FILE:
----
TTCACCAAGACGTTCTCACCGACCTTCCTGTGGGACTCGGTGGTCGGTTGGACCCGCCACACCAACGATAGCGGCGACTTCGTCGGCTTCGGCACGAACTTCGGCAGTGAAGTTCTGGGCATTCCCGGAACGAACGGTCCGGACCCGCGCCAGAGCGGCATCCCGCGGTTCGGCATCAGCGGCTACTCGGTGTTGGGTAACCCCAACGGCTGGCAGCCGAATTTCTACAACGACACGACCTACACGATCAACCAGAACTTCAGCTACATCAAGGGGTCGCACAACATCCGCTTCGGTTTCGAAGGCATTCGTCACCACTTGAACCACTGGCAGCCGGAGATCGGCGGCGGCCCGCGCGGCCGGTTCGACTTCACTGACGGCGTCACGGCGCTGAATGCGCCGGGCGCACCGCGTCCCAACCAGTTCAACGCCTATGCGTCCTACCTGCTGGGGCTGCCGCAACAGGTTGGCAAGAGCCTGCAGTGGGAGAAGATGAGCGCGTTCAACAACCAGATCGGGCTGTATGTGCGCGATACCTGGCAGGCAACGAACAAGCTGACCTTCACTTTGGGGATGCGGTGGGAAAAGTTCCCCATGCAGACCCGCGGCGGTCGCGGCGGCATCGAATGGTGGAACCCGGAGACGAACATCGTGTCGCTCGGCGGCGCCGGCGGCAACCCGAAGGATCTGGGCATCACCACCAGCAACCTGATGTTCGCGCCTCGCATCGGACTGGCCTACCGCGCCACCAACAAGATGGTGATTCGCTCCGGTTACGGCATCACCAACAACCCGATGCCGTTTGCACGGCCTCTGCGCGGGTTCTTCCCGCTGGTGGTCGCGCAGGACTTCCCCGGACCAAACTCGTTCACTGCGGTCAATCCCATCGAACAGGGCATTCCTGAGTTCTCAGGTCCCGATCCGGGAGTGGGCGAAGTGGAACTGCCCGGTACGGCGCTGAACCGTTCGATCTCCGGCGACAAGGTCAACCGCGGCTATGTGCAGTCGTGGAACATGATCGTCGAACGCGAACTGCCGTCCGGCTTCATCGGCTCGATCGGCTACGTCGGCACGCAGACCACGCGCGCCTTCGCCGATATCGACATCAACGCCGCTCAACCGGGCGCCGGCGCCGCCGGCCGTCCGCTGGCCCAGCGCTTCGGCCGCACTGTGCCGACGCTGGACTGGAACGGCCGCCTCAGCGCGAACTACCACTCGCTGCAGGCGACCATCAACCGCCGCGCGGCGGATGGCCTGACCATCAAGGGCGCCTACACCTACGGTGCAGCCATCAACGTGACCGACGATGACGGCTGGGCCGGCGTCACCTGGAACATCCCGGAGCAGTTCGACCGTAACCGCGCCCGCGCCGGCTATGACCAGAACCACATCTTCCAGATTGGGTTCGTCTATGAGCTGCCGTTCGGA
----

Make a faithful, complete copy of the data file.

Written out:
TTCACCAAGACGTTCTCACCGACCTTCCTGTGGGACTCGGTGGTCGGTTGGACCCGCCACACCAACGATAGCGGCGACTTCGTCGGCTTCGGCACGAACTTCGGCAGTGAAGTTCTGGGCATTCCCGGAACGAACGGTCCGGACCCGCGCCAGAGCGGCATCCCGCGGTTCGGCATCAGCGGCTACTCGGTGTTGGGTAACCCCAACGGCTGGCAGCCGAATTTCTACAACGACACGACCTACACGATCAACCAGAACTTCAGCTACATCAAGGGGTCGCACAACATCCGCTTCGGTTTCGAAGGCATTCGTCACCACTTGAACCACTGGCAGCCGGAGATCGGCGGCGGCCCGCGCGGCCGGTTCGACTTCACTGACGGCGTCACGGCGCTGAATGCGCCGGGCGCACCGCGTCCCAACCAGTTCAACGCCTATGCGTCCTACCTGCTGGGGCTGCCGCAACAGGTTGGCAAGAGCCTGCAGTGGGAGAAGATGAGCGCGTTCAACAACCAGATCGGGCTGTATGTGCGCGATACCTGGCAGGCAACGAACAAGCTGACCTTCACTTTGGGGATGCGGTGGGAAAAGTTCCCCATGCAGACCCGCGGCGGTCGCGGCGGCATCGAATGGTGGAACCCGGAGACGAACATCGTGTCGCTCGGCGGCGCCGGCGGCAACCCGAAGGATCTGGGCATCACCACCAGCAACCTGATGTTCGCGCCTCGCATCGGACTGGCCTACCGCGCCACCAACAAGATGGTGATTCGCTCCGGTTACGGCATCACCAACAACCCGATGCCGTTTGCACGGCCTCTGCGCGGGTTCTTCCCGCTGGTGGTCGCGCAGGACTTCCCCGGACCAAACTCGTTCACTGCGGTCAATCCCATCGAACAGGGCATTCCTGAGTTCTCAGGTCCCGATCCGGGAGTGGGCGAAGTGGAACTGCCCGGTACGGCGCTGAACCGTTCGATCTCCGGCGACAAGGTCAACCGCGGCTATGTGCAGTCGTGGAACATGATCGTCGAACGCGAACTGCCGTCCGGCTTCATCGGCTCGATCGGCTACGTCGGCACGCAGACCACGCGCGCCTTCGCCGATATCGACATCAACGCCGCTCAACCGGGCGCCGGCGCCGCCGGCCGTCCGCTGGCCCAGCGCTTCGGCCGCACTGTGCCGACGCTGGACTGGAACGGCCGCCTCAGCGCGAACTACCACTCGCTGCAGGCGACCATCAACCGCCGCGCGGCGGATGGCCTGACCATCAAGGGCGCCTACACCTACGGTGCAGCCATCAACGTGACCGACGATGACGGCTGGGCCGGCGTCACCTGGAACATCCCGGAGCAGTTCGACCGTAACCGCGCCCGCGCCGGCTATGACCAGAACCACATCTTCCAGATTGGGTTCGTCTATGAGCTGCCGTTCGGA